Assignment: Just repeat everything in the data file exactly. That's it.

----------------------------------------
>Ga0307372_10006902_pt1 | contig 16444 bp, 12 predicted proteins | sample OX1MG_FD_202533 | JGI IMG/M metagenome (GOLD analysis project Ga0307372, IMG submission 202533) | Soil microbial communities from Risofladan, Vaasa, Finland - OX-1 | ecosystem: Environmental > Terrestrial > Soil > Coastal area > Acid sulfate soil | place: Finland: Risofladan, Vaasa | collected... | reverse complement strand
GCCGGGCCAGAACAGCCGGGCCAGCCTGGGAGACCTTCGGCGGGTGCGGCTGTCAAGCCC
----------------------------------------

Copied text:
>Ga0307372_10006902_pt1 | contig 16444 bp, 12 predicted proteins | sample OX1MG_FD_202533 | JGI IMG/M metagenome (GOLD analysis project Ga0307372, IMG submission 202533) | Soil microbial communities from Risofladan, Vaasa, Finland - OX-1 | ecosystem: Environmental > Terrestrial > Soil > Coastal area > Acid sulfate soil | place: Finland: Risofladan, Vaasa | collected... | reverse complement strand
GCCGGGCCAGAACAGCCGGGCCAGCCTGGGAGACCTTCGGCGGGTGCGGCTGTCAAGCCC